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2 hours ago, Vort said:

I expect this is generally true, but I have known several women who would very much wear pants to a Church meeting as a token of rebellion. Several of them have already left the Church. If you believe that all cases of women wearing pants to Church are innocent style choices with no ulterior motives, you are naive. The bishop was well within his rights to ask, and given her authoring of the column under discussion, it looks as if the bishop was inspired in his question. That she apparently lied in response will condemn her, but the bishop did his due diligence and is blameless.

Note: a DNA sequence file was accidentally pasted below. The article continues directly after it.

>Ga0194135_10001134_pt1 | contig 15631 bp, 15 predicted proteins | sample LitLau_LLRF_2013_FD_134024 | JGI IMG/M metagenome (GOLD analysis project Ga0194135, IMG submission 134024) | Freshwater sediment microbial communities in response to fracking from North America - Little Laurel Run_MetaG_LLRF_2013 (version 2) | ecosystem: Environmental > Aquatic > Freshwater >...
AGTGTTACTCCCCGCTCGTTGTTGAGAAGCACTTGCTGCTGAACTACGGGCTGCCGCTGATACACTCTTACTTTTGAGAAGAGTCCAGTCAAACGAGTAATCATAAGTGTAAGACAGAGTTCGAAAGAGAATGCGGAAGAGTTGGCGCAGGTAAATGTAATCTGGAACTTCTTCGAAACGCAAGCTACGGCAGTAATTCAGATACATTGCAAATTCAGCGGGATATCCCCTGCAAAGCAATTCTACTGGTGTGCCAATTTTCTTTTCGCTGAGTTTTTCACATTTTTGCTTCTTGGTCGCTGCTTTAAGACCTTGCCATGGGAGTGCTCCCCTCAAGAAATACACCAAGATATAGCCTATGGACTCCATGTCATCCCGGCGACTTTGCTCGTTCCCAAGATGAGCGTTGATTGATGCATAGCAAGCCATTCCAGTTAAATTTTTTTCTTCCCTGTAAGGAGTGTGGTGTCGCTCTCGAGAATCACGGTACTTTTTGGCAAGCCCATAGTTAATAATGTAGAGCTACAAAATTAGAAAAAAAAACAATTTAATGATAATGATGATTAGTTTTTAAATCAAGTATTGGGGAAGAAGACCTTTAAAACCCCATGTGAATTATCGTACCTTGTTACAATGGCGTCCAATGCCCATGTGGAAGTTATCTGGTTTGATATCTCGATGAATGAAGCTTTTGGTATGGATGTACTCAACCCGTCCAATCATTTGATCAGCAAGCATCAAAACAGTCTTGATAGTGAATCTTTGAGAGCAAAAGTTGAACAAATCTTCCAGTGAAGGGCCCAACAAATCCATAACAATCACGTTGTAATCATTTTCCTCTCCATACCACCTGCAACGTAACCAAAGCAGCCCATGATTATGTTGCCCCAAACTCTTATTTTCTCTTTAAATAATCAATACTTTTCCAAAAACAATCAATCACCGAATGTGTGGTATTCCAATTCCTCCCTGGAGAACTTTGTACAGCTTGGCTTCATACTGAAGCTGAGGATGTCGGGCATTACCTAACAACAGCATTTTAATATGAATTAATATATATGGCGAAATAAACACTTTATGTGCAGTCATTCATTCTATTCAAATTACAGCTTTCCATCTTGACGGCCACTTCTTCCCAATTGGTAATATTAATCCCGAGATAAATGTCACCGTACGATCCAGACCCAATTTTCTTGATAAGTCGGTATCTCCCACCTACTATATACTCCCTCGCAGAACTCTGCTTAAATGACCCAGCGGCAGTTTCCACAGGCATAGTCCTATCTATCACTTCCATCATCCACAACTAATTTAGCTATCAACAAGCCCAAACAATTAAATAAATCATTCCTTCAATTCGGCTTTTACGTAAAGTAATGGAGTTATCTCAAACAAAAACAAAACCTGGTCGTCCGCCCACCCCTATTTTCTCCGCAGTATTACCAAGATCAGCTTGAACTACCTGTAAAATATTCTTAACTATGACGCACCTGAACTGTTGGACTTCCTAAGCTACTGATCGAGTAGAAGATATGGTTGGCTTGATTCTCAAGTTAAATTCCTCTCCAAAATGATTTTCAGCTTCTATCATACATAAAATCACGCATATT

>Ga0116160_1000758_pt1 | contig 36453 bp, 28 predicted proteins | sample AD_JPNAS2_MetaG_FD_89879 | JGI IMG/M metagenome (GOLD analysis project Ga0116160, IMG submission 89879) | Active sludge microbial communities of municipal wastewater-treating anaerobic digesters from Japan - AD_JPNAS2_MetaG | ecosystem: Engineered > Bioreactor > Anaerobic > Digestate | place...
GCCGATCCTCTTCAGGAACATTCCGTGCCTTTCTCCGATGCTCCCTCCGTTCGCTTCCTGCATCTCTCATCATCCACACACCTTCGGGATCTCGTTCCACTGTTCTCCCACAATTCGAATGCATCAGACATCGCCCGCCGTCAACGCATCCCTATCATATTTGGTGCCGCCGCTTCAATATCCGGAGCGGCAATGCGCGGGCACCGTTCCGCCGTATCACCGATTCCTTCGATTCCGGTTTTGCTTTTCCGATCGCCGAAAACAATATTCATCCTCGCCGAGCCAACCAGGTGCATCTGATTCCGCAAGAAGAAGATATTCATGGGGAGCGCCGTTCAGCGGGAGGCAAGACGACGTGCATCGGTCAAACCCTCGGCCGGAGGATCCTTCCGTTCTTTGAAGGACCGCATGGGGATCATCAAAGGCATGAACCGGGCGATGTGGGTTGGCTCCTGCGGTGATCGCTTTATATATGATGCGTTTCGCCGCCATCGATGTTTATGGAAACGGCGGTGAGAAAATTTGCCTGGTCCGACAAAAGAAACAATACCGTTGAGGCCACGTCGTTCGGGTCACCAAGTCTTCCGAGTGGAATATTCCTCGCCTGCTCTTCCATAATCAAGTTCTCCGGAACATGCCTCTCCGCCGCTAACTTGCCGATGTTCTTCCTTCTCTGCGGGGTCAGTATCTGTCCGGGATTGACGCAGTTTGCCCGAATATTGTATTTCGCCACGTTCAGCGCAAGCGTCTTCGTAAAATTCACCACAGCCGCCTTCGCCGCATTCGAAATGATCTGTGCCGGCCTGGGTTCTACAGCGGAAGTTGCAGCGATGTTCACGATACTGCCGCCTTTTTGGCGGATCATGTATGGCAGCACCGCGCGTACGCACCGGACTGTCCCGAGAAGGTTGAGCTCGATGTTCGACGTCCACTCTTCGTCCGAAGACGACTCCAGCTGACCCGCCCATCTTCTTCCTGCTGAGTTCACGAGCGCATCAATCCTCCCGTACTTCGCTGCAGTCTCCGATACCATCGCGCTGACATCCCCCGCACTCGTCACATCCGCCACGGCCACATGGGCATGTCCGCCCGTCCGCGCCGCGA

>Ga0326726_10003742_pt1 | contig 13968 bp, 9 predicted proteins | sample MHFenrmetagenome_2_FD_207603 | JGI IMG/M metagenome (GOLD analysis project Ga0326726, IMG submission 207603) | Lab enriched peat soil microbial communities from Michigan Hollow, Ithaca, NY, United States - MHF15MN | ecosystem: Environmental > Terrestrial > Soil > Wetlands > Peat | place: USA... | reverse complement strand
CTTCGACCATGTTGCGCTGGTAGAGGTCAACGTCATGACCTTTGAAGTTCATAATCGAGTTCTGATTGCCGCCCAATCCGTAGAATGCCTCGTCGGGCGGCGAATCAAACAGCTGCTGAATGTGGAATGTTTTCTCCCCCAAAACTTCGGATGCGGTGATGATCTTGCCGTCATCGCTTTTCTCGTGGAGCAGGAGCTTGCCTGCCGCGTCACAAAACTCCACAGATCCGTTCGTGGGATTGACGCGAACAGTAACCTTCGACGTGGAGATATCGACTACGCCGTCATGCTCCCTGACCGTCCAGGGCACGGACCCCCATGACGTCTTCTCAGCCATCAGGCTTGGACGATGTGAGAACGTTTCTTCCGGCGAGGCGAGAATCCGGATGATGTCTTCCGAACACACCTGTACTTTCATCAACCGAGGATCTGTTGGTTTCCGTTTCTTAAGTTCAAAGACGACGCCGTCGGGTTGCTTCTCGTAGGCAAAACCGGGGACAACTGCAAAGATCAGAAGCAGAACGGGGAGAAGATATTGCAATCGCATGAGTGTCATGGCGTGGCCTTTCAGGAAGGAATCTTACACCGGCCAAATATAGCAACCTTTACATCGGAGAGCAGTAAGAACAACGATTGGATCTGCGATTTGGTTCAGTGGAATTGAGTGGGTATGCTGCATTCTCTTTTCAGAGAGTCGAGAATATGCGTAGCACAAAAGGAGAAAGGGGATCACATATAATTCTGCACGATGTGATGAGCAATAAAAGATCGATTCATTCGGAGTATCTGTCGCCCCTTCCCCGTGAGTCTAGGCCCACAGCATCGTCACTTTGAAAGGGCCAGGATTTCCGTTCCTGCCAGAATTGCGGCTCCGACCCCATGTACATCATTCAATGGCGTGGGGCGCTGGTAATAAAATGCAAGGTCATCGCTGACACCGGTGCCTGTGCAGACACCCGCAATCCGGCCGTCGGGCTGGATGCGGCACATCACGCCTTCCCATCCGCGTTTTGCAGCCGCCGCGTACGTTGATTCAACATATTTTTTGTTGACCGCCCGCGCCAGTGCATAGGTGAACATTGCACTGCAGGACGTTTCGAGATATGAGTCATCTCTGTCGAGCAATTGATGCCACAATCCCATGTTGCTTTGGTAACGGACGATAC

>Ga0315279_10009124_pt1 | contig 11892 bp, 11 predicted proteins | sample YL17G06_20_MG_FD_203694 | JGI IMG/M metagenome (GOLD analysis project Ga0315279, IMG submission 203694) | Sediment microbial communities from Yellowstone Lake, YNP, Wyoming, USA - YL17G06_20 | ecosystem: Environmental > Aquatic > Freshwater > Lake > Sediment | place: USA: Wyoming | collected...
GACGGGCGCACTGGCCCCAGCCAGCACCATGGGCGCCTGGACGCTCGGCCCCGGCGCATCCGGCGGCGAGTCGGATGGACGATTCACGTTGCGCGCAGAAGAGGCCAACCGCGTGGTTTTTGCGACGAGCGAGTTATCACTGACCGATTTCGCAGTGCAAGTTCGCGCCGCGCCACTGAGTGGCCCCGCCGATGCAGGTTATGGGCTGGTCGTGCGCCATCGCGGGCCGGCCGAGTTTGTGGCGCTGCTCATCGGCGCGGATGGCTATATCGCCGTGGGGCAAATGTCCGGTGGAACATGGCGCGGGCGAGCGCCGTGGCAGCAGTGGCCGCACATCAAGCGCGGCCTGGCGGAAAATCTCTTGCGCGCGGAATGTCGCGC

Quoted for context.  You said She lied in her response.  The only thing she said in response to the bishop was 

Quote

I said no. “I just think they are cute and comfortable to wear. And church wardrobe standards only require that you wear your best. These pants are as formal as any of my dresses.” 

I don't see a lie in there, unless she is not writing her true thoughts that she is rebellious. Which would require mind-reading to know.

Her contention is not that the Bishop is trying to find rebellion. her issue is that women wearing pants are seen as rebellion.  Do you see the difference.  I don't think the author would mind if the bishop knew a member was a supporter of Ordain Women and asked specifically about that.  

For your last quote, when I read it, I focused more on the part you ellipsed. 

Quote

If in every ward, a woman feels this uncomfortable using agency to express herself, there is a problem. And if this problem prevents people from feeling safe and accepted at church, we should do all we can to fix it, right?